Patch and pin copies lead to intellectual property litigation

Independent artists and small-scale accessory designers may be flattered when a world-renowned fashion designer includes their pieces in a new collection. Such recognition and exposure could be just the nudge that turns a cottage industry into a corporation. However, a small group of artists is not flattered, especially when the famous designer allegedly gave no credit to the true designer of the items he included in his newly-revealed collection. The artists are now trying to regain control of their designs through intellectual property litigation in New York civil court.

Katie Thierjung and several others design fanciful enamel pins and embroidered patches, selling them through their websites and exclusive showrooms. In January, Thierjung was shocked to learn that some of the accessories in the new collection of international designer Marc Jacobs were nearly identical to items she had designed and sells on her company's website. Jacobs had apparently never sought permission from the designers to use or sell their designs.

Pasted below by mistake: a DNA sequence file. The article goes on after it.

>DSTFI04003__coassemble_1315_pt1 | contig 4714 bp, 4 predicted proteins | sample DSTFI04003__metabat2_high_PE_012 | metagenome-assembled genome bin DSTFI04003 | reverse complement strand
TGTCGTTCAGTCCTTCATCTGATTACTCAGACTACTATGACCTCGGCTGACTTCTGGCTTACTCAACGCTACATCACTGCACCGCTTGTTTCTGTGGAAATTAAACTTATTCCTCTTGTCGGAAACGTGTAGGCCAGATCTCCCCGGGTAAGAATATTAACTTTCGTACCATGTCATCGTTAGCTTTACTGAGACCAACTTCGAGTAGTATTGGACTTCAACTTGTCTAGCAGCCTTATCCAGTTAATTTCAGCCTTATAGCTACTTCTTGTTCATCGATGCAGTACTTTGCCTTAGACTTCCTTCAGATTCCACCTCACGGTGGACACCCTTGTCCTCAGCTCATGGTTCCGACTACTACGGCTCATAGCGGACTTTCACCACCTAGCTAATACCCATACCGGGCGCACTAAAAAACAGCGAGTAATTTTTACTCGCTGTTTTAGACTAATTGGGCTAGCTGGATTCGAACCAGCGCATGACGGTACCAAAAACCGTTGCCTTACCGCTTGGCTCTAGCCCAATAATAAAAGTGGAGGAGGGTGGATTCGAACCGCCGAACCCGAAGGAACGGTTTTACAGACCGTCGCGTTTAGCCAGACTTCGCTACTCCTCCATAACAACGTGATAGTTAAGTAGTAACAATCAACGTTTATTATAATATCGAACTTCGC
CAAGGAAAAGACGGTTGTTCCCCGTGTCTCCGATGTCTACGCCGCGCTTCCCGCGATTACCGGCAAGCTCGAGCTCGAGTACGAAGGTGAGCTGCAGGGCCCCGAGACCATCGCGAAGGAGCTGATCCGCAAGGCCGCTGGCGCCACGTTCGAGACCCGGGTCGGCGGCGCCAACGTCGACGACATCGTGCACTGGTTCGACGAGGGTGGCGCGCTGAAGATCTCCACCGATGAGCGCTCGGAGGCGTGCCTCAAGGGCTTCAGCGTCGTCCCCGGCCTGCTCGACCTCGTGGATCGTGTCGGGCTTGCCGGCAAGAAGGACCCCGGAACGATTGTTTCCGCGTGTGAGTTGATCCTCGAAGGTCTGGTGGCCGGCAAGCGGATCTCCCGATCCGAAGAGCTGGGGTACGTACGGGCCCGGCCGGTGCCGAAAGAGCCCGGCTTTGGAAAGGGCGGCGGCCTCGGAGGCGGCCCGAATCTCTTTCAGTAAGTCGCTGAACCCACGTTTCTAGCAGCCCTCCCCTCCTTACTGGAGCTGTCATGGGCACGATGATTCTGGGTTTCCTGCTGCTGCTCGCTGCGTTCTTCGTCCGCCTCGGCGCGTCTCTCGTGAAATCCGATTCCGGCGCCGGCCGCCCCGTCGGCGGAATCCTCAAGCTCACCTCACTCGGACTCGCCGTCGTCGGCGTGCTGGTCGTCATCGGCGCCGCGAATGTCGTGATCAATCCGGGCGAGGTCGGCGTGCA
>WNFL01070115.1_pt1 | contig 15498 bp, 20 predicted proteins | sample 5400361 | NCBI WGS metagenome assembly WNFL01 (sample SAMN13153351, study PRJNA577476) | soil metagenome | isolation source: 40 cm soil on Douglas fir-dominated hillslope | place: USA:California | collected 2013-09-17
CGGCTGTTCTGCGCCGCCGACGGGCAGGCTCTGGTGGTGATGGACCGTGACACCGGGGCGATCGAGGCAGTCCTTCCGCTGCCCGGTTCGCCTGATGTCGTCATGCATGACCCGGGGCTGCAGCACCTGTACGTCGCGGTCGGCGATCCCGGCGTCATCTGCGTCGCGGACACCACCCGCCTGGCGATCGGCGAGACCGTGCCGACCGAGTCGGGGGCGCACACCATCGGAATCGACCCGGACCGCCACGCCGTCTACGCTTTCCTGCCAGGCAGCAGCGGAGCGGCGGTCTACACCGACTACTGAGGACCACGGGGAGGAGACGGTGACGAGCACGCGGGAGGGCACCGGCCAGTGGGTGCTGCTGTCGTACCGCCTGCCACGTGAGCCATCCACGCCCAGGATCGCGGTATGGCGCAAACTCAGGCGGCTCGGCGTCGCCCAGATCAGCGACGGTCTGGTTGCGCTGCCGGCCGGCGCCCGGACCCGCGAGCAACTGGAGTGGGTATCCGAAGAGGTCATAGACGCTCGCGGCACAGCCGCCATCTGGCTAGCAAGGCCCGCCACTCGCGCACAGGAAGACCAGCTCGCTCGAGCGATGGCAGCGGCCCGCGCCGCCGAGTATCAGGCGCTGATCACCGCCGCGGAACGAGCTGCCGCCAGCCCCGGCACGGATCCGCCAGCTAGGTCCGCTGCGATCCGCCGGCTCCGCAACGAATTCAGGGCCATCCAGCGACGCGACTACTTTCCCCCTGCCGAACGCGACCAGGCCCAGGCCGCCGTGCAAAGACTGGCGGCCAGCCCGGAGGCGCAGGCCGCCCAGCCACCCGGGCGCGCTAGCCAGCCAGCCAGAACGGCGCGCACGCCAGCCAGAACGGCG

Thierjung sent Jacobs a cease and desist letter, but learned that Jacobs continued to infringe on her copyrighted items by allegedly adding more copies of her designs to his collection. Thierjung, along with the owners of two other companies, Laser Kitten, LLC, and Wildflower + Co., Inc., filed a lawsuit for copyright infringement. The complaint says that Jacobs, by making illegal copies of their designs, has robbed them of an important means of making a living.

While it may seem intimidating to go up against a powerful person, such as a famous designer, artists in New York and beyond have every right to protect their designs and creations. Sometimes an agreement can be reached between the parties, but other times intellectual property litigation is the only way to obtain a just resolution. Seeking advice from an attorney will help artists determine the best course of action for their situations.

Source: artsy.net, "Artist Sues Marc Jacobs for Copyright Infringement", Isaac Kaplan, Nov. 21, 2017

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